China’s exports in September fell 3.2% from a year earlier, customs data showed on Monday, hurt by the intensifying Sino-U.S. trade war and weakening global demand.
Analysts polled by Reuters had expected exports would decline 3%, after a 1% drop in August.
Imports in September fell 8.5% from a year earlier, more than a predicted drop of 5.2% and compared with a 5.6% contraction in August.
That left China with a trade surplus of $39.65 billion in September, compared with a $34.84 billion surplus in August. Analysts had forecast $33.3 billion.
Last month saw a renewed escalation in a year-long trade row, with Washington imposing 15% tariffs on more than $125 billion in Chinese imports from Sept. 1, and Beijing hitting back with retaliatory levies.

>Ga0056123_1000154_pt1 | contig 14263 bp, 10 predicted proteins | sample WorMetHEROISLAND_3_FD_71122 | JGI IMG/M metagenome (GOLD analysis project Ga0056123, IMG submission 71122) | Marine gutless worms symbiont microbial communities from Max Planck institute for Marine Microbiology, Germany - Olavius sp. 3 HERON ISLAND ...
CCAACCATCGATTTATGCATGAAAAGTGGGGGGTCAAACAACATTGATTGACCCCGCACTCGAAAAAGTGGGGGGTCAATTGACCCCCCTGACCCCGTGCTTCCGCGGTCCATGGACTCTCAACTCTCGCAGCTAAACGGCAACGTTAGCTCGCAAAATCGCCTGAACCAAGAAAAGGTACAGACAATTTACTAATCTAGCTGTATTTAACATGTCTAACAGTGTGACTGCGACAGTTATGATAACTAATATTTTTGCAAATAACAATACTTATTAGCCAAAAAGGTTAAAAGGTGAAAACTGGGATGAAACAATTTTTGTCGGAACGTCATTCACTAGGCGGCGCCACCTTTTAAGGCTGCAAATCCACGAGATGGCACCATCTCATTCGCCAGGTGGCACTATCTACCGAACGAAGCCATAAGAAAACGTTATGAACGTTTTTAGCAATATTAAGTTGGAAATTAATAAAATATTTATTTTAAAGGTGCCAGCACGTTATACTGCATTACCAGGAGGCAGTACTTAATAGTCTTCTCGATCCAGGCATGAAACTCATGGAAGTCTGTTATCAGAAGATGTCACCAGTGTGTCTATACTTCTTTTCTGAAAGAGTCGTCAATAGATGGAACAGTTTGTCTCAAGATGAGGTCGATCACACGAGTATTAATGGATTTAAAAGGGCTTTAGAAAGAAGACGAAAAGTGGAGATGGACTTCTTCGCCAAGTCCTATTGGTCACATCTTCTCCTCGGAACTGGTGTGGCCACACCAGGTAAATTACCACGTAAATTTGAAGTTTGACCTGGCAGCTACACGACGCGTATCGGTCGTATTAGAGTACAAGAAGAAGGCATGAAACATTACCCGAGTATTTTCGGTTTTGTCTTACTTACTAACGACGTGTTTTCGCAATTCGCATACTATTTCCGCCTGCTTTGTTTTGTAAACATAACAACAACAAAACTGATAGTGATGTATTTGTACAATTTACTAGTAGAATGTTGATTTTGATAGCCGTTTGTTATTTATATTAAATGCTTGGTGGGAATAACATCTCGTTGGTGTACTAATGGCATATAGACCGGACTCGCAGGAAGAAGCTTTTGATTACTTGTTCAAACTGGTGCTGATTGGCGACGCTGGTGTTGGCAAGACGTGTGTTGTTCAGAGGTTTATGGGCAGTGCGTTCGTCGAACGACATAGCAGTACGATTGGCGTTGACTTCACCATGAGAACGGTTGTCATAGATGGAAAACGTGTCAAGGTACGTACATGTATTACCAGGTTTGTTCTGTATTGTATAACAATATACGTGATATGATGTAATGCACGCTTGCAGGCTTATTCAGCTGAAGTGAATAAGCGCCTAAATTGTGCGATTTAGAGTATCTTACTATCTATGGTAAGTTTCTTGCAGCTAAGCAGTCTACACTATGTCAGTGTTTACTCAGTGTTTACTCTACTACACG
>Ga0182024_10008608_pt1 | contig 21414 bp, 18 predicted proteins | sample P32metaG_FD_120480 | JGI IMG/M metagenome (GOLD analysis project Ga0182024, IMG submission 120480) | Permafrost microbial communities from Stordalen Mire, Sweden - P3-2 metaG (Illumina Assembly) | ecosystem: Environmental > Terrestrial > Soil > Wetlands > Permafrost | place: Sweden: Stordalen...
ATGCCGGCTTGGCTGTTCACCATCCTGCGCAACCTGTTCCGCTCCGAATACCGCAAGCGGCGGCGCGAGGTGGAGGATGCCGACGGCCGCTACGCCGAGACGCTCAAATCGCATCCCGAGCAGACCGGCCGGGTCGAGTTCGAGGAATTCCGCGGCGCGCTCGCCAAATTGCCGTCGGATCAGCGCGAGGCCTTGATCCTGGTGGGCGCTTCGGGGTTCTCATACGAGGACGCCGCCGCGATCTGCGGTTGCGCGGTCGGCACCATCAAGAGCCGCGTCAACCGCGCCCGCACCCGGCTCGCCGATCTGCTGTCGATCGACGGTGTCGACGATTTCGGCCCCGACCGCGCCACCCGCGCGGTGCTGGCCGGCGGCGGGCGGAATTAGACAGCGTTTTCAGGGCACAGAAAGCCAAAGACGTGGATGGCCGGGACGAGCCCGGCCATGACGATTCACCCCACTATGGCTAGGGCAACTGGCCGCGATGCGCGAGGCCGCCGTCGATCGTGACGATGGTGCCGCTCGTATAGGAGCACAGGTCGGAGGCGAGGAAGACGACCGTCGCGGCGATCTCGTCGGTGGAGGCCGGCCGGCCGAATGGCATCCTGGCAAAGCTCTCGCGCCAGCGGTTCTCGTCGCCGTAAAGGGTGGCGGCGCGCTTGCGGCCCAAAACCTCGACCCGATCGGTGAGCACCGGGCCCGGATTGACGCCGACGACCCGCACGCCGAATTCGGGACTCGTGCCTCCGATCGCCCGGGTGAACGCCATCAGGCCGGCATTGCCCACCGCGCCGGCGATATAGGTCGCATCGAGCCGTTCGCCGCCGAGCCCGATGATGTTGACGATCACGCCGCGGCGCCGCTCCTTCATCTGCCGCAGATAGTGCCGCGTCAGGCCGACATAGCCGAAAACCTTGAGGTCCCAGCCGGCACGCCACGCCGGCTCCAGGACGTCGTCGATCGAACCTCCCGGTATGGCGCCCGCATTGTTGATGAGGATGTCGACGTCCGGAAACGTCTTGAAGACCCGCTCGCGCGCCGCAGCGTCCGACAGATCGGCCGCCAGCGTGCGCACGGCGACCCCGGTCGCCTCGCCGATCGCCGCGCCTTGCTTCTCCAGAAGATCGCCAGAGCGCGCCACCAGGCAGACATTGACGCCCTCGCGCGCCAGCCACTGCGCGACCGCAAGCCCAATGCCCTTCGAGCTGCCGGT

Following talks last week, U.S. President Donald Trump on Friday outlined the first phase of a deal to end the trade war and suspended a threatened tariff hike set for Oct. 15, but officials on both sides said much more work needed to be done before an accord could be agreed.
Source from: The Peninsula